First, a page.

Global stocks pull back as coronavirus rises, tensions between China and the United States rise

LONDON / SINGAPORE (Reuters) – Global stocks fell on Tuesday, oil sank and a security offer supported the dollar as tensions between China and the United States and new coronavirus restrictions in California kept a check on optimism in investors with the earnings season underway.

FILE PHOTO: A street cleaning agent passes by the London Stock Exchange Group building in the City of London financial district, as British stocks fall as investors fear the coronavirus outbreak could stall the economy. global, in London, Great Britain, on March 9, 2020. REUTERS / Toby Melville

The MSCI World Index of All Countries fell 0.4%, after hitting a 20-week high on Monday. The pan-European STOXX 600 opened 1.5% lower and was headed for its worst day in 14 sessions after technology stocks fell 3.4%. This followed a crash a day earlier on the tech-laden Nasdaq.

One of the winners was German food kit delivery company Hellofresh, which added 4.3% as it increased its forecast for full-year revenue.

MSCI’s broader Asia-Pacific index of stocks outside Japan fell 0.9%. Chinese stocks fell despite better-than-expected trade figures. The US dollar was marginally firmed.

The measures followed a massive sale on Wall Street after California Governor Gavin Newsom ordered the closure of bars, restaurants and movie theaters to cease indoor operations.

S&P 500 futures were 0.5% stronger after the index lost 0.9% on Monday.

Tension grew between Washington and Beijing after the United States rejected China’s controversial claims to offshore resources in most of the South China Sea.

The Trump Administration also plans to rule out a 2013 audit deal that could presage a broader crackdown on Chinese companies listed in the U.S.

“It is not just the pace that is improving, but the appearance of so many areas that are being drawn into the dispute,” said Vishnu Varathan, chief economist at Mizuho Bank in Singapore.

“The last time was really about the bottom line,” he said, adding that what had been primarily a trade dispute is now much broader, making resolution less likely and next steps less predictable.

The Shanghai index fell 0.7% despite official figures showing that Chinese exports and imports exceeded expectations in June, while China continued to buy significant quantities of products, including iron ore.

The return of restrictions in California also has markets on the verge of whether the coronavirus can cause further economic harm. Global infections have increased by one million in five days and exceed 13 million.

Chart: 2020 global earnings forecast here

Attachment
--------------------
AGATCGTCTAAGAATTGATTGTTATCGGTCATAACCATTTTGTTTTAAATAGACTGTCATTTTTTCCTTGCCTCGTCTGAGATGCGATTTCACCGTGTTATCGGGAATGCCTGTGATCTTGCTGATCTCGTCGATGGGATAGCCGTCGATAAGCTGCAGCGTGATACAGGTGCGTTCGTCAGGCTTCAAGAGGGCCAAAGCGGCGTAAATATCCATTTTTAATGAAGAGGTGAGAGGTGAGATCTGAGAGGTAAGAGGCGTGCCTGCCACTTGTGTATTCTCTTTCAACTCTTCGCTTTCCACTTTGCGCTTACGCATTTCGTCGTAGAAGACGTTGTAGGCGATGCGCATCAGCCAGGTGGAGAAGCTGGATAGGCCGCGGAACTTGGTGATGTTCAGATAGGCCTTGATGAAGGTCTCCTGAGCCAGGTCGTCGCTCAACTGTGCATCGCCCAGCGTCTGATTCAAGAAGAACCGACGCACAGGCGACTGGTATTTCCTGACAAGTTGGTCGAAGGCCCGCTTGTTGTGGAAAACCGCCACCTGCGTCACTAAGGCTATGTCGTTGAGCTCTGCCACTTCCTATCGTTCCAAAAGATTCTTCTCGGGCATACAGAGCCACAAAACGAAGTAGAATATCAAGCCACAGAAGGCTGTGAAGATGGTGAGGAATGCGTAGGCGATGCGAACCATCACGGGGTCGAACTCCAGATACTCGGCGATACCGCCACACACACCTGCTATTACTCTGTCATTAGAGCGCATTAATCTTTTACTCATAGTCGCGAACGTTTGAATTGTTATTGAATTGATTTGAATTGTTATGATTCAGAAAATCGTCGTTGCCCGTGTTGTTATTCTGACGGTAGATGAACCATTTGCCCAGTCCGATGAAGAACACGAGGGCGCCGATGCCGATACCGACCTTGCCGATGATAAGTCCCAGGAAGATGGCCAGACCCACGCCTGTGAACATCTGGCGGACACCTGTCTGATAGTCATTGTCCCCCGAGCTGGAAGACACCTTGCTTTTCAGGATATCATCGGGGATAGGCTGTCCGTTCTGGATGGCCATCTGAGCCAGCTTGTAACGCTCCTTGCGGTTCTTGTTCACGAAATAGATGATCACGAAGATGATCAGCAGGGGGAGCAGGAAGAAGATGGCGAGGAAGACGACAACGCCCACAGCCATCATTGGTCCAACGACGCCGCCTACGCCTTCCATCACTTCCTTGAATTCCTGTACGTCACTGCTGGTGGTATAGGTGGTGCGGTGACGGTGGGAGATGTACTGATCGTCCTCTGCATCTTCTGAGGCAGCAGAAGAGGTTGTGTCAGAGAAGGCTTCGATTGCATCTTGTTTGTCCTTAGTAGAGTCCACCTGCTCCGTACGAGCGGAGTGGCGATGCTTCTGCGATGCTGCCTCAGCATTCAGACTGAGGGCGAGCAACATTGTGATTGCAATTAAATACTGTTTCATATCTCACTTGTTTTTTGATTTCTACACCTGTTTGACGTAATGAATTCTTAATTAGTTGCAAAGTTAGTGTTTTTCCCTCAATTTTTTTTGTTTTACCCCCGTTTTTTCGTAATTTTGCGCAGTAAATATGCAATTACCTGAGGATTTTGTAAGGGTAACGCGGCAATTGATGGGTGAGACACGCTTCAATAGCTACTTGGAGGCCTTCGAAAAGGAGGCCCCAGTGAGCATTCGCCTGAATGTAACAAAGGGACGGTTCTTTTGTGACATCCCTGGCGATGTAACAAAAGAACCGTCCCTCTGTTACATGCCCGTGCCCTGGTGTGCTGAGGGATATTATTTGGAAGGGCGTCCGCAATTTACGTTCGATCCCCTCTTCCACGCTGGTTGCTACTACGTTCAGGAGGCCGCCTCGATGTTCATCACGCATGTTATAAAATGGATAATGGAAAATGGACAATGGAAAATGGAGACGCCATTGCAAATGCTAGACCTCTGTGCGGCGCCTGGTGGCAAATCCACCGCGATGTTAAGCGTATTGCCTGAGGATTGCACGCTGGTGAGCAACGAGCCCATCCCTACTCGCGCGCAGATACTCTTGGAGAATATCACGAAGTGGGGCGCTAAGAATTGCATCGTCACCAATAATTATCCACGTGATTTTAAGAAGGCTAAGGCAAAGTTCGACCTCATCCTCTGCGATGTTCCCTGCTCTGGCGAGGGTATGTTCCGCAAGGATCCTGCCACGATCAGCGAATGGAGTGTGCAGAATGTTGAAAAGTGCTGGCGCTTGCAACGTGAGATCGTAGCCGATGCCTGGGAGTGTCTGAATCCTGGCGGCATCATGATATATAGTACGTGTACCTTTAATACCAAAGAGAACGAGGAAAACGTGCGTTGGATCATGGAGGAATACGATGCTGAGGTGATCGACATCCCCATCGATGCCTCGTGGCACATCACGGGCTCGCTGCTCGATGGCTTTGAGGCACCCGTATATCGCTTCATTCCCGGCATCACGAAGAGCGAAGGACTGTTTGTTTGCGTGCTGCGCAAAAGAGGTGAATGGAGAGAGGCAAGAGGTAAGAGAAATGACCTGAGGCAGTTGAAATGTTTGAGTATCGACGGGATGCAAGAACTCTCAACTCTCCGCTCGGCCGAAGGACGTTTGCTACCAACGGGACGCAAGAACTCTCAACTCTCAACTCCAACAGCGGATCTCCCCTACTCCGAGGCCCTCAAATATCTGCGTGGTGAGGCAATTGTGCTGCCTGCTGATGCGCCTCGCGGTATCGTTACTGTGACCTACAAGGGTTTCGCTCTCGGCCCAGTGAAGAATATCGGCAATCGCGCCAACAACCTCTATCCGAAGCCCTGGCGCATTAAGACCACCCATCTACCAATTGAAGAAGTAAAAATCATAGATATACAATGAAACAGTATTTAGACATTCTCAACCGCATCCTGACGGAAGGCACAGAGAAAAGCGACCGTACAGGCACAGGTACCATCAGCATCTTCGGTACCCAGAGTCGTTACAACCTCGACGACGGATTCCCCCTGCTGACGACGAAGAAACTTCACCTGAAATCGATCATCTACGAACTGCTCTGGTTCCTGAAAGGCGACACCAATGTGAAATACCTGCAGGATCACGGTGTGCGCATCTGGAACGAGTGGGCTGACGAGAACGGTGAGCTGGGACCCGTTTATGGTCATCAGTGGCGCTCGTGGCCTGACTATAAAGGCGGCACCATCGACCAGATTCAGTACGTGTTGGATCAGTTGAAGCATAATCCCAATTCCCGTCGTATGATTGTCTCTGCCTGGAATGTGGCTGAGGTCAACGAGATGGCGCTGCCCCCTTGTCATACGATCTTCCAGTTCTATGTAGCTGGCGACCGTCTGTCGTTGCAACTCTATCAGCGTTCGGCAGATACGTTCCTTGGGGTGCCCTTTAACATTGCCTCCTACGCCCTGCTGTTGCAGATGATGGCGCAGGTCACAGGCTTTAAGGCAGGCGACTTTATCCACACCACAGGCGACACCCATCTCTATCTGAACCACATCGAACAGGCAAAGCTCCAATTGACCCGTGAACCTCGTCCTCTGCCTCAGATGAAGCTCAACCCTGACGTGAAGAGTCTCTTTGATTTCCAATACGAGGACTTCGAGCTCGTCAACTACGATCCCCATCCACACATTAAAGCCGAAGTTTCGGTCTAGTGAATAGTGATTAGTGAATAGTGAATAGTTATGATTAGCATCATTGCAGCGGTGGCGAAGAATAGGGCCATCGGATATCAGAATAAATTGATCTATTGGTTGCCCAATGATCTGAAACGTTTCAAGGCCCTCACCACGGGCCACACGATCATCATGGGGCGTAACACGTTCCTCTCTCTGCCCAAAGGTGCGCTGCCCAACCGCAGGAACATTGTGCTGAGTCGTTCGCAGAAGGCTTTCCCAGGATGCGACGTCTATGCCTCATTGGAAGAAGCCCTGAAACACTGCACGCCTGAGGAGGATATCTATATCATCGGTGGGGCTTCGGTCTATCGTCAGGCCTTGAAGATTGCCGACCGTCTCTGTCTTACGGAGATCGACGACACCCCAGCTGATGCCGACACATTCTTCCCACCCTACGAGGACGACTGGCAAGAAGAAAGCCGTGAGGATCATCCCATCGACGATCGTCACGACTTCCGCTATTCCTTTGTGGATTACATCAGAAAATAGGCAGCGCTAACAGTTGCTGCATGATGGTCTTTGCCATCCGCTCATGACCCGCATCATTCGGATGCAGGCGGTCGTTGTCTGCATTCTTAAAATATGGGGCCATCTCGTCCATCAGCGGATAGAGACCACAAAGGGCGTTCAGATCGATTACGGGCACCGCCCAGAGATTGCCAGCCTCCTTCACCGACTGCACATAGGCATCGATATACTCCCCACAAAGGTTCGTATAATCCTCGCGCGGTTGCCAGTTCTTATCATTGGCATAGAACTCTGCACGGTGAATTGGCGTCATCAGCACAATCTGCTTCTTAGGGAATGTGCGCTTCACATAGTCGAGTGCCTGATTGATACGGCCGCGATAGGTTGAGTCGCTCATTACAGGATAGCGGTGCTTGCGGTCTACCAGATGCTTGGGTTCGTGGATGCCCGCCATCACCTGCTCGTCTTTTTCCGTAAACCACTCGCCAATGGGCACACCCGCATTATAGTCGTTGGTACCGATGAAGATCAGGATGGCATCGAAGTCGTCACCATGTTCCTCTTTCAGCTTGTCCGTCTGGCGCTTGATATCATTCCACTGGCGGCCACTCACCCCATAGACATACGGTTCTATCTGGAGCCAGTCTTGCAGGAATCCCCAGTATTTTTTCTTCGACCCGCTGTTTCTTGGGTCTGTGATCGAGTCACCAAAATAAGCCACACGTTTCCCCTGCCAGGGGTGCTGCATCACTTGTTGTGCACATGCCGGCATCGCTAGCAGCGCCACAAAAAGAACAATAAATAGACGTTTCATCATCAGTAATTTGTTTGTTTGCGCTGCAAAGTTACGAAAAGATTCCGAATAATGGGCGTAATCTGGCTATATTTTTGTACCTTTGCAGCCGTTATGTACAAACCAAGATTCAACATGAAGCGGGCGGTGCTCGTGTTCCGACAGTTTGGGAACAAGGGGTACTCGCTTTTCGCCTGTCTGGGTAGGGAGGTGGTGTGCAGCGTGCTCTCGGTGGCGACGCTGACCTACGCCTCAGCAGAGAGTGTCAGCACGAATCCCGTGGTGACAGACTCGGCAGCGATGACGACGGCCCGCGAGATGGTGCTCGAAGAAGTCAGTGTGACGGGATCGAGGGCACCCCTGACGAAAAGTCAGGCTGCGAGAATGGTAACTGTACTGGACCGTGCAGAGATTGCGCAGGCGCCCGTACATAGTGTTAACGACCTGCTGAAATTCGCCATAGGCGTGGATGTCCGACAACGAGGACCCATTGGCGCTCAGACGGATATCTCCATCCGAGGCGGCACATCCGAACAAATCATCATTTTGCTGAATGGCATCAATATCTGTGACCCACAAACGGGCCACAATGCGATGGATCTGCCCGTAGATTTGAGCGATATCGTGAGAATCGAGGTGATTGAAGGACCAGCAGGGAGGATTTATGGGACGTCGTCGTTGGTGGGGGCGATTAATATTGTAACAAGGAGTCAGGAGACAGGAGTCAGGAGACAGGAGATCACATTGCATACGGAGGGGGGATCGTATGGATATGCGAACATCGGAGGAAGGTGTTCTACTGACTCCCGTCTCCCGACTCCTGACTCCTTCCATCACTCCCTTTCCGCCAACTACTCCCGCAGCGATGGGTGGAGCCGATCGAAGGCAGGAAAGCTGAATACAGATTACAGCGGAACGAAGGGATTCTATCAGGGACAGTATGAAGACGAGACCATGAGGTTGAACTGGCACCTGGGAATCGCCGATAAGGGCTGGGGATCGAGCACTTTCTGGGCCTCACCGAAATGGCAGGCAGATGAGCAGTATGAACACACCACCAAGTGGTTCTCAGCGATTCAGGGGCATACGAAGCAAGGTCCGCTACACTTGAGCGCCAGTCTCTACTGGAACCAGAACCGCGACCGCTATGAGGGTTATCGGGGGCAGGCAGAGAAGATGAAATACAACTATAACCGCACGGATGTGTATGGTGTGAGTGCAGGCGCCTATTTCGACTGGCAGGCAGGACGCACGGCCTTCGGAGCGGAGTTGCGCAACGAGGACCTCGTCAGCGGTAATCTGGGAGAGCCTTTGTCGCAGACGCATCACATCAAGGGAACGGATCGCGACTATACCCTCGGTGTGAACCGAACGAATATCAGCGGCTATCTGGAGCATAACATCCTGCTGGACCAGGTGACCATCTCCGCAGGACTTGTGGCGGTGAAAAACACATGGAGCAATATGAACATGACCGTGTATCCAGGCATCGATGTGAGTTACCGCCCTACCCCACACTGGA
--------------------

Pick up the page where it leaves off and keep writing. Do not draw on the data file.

Oil prices, an indicator of global energy consumption and growth expectations, reflected concerns. US crude futures fell 1.5% to $ 39.52 a barrel and Brent futures fell 1.3% to $ 42.16 a barrel.

Investors sought the security of eurozone government bonds. Most yields were approximately 2-3 basis points lower, with the 10-year Bund yield of Germany, the region’s benchmark, falling 2.5 bp to -0.43%.

There are also signs of a disruption to the steady flow of better-than-expected economic data. On Tuesday, data showed Singapore went into recession last month, with an economy that contracted 41.2% in the quarter, worse than the 37.4% that analysts had forecast.

Currency markets doubled the dollar in a narrow range. Against a basket of currencies, the dollar index last rose 0.1% to 96,662. The euro was down 0.1% against the dollar at $ 1.1331.

Currencies exposed to global trade sentiment like the Australian dollar and China’s offshore yuan fell.

The focus later shifts to US earnings, with JP Morgan, Citigroup, Wells Fargo, and Delta Air Lines due to report Tuesday to a market already looking to 2021 and beyond.

“It really is about 2021-2020 is over,” said fund manager Hugh Dive, chief investment officer at Atlas Funds Management in Sydney, where the earnings season begins appropriately next month.

“The outlook statements are what the market will look at,” he said. “If a company surprises to the upside with its 2020 earnings but has shaky comments by 2021 … they will not be rewarded for that.”

Spot gold fell 0.2% to $ 1,798.79 per ounce as the dollar strengthened.

Chart: world exchange rates in 2020 here

Additional reports by Pete Schroeder in Washington and Paulina Duran in Syndey; Editing by Timothy Heritage

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